Shining a light on the weekly Bible Lessons published in the Christian Science Quarterly®

Ancient and Modern Necromancy, alias Mesmerism and Hypnotism, Denounced

from the Responsive Reading

Galatians 6:7, 8

Be not deceived; God is not mocked: for whatsoever a man soweth, that shall he also reap. For he that soweth to his flesh shall of the flesh reap corruption; but he that soweth to the Spirit shall of the Spirit reap life everlasting. 

Metaphors about sowing and reaping appear throughout Scripture. Proverbs has, “To him that soweth righteousness shall be a sure reward” and “He that soweth iniquity shall reap vanity” (11:1822:8). Hosea 10:12 urges, “Sow to yourselves in righteousness, reap in mercy.” And II Corinthians 9:6 cautions, “He which soweth sparingly shall reap also sparingly; and he which soweth bountifully shall reap also bountifully.”

The person who “soweth to the Spirit,” a commentary observes, “follows the Spirit’s guidance in his dispositions, words, and actions, and . . . employs his abilities of body and mind, his time, talents, and possessions, to promote true religion in himself and in those about him: . . .”

Another source writes: “God cannot be fooled by spiritual pretenses. All people will harvest the consequences of their action. . . .”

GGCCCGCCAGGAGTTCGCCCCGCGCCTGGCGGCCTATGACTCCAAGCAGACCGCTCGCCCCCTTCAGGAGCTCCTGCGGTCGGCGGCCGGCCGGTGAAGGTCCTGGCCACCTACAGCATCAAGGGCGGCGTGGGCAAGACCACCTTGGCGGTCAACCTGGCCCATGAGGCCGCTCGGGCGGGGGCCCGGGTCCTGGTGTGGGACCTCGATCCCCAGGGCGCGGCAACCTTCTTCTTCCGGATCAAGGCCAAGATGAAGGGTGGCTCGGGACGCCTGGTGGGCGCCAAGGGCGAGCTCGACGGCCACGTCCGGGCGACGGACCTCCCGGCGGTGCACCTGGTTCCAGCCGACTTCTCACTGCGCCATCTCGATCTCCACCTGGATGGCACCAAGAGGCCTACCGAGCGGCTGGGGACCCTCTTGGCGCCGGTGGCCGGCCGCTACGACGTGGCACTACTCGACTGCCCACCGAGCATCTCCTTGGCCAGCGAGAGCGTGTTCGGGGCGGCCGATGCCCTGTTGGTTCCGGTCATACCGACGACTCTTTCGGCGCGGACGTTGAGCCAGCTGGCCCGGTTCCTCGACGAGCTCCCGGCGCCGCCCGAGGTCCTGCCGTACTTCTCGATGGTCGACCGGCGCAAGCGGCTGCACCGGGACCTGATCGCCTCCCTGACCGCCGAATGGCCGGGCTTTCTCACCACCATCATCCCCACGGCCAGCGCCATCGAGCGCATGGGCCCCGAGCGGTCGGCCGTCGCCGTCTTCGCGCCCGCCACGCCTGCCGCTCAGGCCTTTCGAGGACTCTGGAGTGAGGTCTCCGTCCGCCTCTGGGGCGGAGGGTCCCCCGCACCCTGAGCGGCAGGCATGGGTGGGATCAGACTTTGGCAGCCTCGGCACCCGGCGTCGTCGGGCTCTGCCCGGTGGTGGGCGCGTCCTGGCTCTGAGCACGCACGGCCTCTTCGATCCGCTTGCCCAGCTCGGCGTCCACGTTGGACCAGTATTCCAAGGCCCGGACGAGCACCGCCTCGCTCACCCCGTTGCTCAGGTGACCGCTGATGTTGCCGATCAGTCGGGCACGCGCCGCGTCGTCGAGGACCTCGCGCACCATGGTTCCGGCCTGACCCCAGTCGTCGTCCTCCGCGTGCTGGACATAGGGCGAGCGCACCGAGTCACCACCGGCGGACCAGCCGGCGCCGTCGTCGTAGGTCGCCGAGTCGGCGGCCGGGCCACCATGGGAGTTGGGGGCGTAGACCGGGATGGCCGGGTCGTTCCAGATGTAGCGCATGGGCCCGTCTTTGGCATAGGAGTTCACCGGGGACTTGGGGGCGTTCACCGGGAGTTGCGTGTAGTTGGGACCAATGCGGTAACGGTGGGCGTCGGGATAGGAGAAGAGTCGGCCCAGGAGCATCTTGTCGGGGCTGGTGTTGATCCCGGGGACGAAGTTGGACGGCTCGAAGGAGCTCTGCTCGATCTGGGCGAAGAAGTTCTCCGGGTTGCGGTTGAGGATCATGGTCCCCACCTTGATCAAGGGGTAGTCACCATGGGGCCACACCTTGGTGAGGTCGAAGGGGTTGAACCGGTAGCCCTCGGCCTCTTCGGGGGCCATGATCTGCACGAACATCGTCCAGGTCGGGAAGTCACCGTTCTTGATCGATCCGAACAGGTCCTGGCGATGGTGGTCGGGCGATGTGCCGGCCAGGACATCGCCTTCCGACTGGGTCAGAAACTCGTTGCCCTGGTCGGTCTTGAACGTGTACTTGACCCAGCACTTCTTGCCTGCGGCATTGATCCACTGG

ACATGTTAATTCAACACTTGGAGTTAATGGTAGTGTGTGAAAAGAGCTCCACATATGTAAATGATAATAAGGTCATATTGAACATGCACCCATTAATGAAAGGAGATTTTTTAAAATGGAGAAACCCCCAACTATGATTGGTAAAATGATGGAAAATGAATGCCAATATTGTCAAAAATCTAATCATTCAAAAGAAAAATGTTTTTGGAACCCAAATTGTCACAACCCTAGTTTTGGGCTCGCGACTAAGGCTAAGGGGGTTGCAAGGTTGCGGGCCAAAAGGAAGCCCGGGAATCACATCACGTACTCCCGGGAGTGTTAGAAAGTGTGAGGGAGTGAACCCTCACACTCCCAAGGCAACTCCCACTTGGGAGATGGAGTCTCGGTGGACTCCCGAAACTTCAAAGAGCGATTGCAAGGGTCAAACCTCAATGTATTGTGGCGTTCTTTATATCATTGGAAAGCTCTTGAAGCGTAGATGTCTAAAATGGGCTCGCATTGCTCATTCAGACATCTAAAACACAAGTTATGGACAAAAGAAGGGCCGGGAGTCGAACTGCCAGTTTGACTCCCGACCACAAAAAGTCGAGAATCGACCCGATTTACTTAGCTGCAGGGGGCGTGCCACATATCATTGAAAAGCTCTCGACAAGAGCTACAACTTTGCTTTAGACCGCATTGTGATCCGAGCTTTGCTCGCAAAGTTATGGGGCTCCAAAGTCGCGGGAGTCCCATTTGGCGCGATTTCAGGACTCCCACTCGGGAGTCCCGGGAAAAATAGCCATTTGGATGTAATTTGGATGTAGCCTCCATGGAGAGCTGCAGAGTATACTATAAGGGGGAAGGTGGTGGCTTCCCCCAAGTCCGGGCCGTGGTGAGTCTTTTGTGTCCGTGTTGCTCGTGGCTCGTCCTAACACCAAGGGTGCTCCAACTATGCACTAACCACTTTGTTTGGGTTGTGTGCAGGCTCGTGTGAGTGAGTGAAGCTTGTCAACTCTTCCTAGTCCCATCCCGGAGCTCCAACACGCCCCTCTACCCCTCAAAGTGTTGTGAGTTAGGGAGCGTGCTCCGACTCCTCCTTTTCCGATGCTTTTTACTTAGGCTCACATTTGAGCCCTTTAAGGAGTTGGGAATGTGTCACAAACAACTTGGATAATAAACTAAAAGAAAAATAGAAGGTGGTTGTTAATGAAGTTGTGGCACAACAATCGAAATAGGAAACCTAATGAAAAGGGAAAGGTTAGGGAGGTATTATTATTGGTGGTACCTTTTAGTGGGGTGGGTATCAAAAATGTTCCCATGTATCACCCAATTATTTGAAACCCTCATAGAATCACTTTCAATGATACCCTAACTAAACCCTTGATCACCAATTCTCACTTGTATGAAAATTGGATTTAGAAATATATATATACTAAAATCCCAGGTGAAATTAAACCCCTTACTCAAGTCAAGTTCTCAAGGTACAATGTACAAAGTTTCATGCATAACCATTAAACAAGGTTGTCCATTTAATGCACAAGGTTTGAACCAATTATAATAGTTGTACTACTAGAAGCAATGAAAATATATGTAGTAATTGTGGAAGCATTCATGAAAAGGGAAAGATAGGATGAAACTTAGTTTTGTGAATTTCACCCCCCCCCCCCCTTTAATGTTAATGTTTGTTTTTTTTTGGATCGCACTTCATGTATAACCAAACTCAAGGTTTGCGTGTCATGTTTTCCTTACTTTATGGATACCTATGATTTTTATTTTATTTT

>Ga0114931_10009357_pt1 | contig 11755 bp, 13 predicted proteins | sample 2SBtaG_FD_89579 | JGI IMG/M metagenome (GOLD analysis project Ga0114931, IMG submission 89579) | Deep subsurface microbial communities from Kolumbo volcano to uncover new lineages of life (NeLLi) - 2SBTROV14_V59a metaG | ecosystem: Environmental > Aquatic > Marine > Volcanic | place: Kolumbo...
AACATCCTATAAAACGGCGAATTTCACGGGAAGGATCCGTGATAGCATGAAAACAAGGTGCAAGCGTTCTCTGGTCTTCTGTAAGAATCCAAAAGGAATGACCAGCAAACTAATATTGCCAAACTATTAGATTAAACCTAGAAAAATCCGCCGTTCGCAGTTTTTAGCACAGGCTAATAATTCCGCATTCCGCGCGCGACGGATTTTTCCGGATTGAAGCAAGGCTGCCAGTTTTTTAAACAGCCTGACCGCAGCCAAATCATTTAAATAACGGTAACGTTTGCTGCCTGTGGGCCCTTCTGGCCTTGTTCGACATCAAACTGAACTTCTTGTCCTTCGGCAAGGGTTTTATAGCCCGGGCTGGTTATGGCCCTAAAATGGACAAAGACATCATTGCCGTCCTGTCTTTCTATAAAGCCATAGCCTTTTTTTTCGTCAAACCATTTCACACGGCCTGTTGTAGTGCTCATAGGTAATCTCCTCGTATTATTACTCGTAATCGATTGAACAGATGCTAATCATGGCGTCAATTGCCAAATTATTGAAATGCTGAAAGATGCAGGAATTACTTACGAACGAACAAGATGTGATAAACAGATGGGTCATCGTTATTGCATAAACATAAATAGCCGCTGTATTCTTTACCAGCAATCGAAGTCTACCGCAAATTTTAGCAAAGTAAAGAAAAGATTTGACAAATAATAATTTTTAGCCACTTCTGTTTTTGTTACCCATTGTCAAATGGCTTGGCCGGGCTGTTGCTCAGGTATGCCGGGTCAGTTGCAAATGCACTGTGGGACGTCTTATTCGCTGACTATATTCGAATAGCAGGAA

Psalms 34:3, 4, 8, 13, 14, 17, 22

O magnify the Lord with me, and let us exalt his name together. I sought the Lord, and he heard me, and delivered me from all my fears. . . . O taste and see that the Lord is good: blessed is the man that trusteth in him. . . . Keep thy tongue from evil, and thy lips from speaking guile. Depart from evil, and do good; seek peace, and pursue it. . . . The righteous cry, and the Lord heareth, and delivereth them out of all their troubles. . . . The Lord redeemeth the soul of his servants: and none of them that trust in him shall be desolate. 

Although this psalm’s inscription names Abimelech, scholars identify it as David’s praise for deliverance from Achish, king of Gath. David had fled to Philistia—the land of the army he defeated when he killed Goliath—to escape the murderous intent of King Saul. But he encounters danger there as well and escapes to a wilderness cave (see I Samuel 21:10—22:1). Even in the midst of peril, the poet asserts, trust in God brings salvation.